Article 13 of the Guyana Constitution was invoked by Minister Gail Teixeira during last week in response to the call of US Congressmen Albio Sires and Hank Johnson for more political inclusion in Guyana and for the country’s wealth to benefit all of its citizens. The event was a Congressional hearing on “The Biden Administration’s Efforts to Deepen US Engagement in the Caribbean” by the Western Hemisphere Congressional Sub-Committee chaired by Congressman Albio Sires. He said: “I am glad we are holding this hearing to talk about a region that is too often overlooked. The countries of the Caribbean are among our closest neighbours, yet we often frequently fail to pay enough attention to this region.”
Guyana has grown increasingly important both as a petroleum producer and as a neighbour of Venezuela, with hostile designs on Guyana’s territory and maritime space. This threatens the stability and security of Guyana, the Region and a major US investment by ExxonMobil. It is no surprise, therefore, that these factors, combined with Guyana’s historic political instability, on full display last year, deteriorating as it often does into ethnic violence, would attract special attention at the hearing.
Chairman Sires, who visited Guyana last year, said “we should work to ensure that the proceeds of oil revenues benefit the entire population….we want to engage all actors in Guyana, including businesses, civil society, the current government, and the opposition, to advance inclusive economic growth.” Congressman Hank Johnson was even more expansive. He said: “Guyana’s wealth is for all the people of Guyana, irrespective of their ethnicity. I urge the current government and leaders of the opposition in the National Assembly to work together towards further strengthening Guyana democracy and building a more inclusive nation.” He pledged his continuing support in the face of the “devastating challenges” of the floods and COVID-19, as a “longtime friend of Guyana” to work with international partners to support Guyana.
Guyana knows that there are three separate branches of the US Government, two of which directly impacts Guyana, namely, the US Congress and the US Executive. They may or may not agree. For example, during the electoral crisis last year when the US Government was deeply involved in ensuring a democratic outcome of the elections, Congressman Hakeem Jeffries, in an interview with Rickford Burke, called on the US Government not to interfere in the internal affairs of Guyana. While I am not familiar with the details of how these two branches of government relate to one another, I am sure that the US State Department would have an eye on Congressional opinion in considering policy options, even though they are completely independent from each other.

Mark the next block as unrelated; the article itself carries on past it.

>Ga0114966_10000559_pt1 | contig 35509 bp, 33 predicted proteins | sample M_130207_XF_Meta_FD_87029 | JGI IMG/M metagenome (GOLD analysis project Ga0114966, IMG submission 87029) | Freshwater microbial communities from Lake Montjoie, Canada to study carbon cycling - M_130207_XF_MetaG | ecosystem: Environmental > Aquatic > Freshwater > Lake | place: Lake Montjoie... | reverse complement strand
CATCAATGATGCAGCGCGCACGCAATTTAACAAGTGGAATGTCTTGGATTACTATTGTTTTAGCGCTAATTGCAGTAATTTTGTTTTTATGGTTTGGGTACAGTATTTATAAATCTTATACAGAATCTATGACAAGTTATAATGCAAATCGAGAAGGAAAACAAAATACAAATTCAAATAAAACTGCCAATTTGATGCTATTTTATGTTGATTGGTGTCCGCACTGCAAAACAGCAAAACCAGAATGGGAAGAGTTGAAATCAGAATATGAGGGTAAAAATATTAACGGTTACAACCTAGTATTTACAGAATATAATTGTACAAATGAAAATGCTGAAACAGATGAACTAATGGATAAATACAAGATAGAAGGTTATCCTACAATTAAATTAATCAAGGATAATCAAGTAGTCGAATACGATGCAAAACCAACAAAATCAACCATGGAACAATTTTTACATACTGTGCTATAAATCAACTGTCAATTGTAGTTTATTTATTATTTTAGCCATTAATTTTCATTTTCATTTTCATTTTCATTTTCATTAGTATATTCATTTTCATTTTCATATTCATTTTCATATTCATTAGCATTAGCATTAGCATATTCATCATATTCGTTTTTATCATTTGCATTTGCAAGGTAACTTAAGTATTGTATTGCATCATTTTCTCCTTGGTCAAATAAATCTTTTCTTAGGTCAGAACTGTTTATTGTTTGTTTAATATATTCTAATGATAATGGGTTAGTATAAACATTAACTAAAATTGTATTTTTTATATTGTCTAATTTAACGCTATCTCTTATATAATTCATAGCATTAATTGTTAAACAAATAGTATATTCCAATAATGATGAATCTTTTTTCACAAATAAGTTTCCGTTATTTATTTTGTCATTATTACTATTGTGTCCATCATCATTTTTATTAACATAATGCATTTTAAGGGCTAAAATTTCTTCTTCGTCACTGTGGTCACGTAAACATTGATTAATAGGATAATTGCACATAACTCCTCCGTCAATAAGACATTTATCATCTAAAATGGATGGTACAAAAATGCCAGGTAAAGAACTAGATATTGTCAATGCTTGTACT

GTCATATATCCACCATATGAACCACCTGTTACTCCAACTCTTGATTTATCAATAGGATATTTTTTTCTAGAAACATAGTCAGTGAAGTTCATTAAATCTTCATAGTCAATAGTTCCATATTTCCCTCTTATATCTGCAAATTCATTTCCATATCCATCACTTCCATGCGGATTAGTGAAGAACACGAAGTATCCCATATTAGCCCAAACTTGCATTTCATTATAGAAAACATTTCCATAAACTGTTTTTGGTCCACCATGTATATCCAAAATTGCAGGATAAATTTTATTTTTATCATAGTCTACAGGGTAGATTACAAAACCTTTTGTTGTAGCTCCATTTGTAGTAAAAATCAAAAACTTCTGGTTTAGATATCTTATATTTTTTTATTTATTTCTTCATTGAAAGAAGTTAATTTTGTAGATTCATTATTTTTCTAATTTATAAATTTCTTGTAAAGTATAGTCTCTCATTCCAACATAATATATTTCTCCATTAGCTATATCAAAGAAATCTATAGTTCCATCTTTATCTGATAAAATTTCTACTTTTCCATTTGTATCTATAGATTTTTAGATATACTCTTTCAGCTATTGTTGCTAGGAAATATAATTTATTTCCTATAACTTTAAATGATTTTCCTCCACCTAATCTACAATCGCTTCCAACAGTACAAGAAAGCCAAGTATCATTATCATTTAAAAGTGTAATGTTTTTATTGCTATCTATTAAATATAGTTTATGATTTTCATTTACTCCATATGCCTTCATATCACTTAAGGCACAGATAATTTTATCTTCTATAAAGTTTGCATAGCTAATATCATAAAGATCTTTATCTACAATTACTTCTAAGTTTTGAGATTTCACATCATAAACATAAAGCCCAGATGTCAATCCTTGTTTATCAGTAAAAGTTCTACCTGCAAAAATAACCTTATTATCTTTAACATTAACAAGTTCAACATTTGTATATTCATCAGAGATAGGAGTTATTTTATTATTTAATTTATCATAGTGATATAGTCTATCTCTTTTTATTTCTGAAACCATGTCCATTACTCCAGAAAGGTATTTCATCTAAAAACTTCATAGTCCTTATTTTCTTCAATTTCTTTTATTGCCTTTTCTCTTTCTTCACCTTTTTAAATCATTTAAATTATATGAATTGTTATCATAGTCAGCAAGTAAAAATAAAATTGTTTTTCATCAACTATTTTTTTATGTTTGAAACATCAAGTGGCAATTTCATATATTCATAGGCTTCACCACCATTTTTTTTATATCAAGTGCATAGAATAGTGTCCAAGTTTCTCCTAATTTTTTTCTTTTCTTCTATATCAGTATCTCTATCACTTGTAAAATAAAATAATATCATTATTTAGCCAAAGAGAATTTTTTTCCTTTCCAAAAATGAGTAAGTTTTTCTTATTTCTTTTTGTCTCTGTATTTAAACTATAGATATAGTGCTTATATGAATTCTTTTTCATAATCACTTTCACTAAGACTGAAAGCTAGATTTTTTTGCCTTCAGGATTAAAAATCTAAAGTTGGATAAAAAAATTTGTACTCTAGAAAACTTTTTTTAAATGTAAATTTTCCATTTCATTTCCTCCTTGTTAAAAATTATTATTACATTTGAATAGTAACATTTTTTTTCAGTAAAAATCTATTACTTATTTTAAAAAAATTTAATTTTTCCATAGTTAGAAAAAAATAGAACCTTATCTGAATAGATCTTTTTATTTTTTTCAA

Without any debate or discussion, Guyana’s foreign policy has been re-aligned in dramatic ways, to those followed by the US State Department. If Guyana is serious about its relations with the US, it needs to pay equal attention to what the US Congress says as it does to the concerns of US foreign policy.
The Congressmen are clearly concerned about the Government and Opposition working together, equality of opportunity regardless of ethnicity, building an inclusive nation and consultation. They are prepared to give their weight to assist Guyana out of its current problems of flooding and COVID-19 and to place it firmly on the rod to democracy. The Government’s responses, through Minister Teixeira, covered the known talking points, namely, that resources are equitably distributed, but that it was the APNU+AFC administration that was guilty of discrimination in the dismissal of 1,972, Amerindian community officers and 7,000 sugar workers, thereby affecting the livelihoods of 30,000 persons.
Ms. Teixeira said that the Government believes in and is committed to Article 13 which speaks to the principal objective of Guyana’s political system being an inclusionary democracy and Guyana’s performance since August 2, 2020, proves this. As regards the Opposition, Ms. Teixeira said that the Government will work with it when it recognizes the legitimacy of the Government while noting that such recognition is not a constitutional requisite for dialogue.
Article 13 provides that the “principal objective of the political system” is to “establish an inclusionary democracy” by “providing increasing opportunities for the participation of citizens and their organisations in the management and decision-making processes of the State.” Three questions need to be asked: What has the Government done since August 2020 to establish inclusionary democracy as the principal objective of the political system? Does APNU+AFC qualify as a legitimate organization of citizens? Is there a qualification in Article 13 for organisations to recognize the legitimacy of the government as a condition for the Government fulfilling its constitutional responsibility?
I would like to end by asking two further questions: Does the Government believe that the very low vaccination rate in Region 10 is a serious threat to the residents and to the country as a whole, having regard to the fast spreading and deadly Delta variant? Does the Government not believe that a large-scale inclusion of APNU+AFC in the anti-vaccination campaign generally, and particularly in Region 10, will save many Guyanese lives?
Guyana would be unwise to ignore the views of the US Congress just as it feels it would be unwise to ignore the views of the US State Department.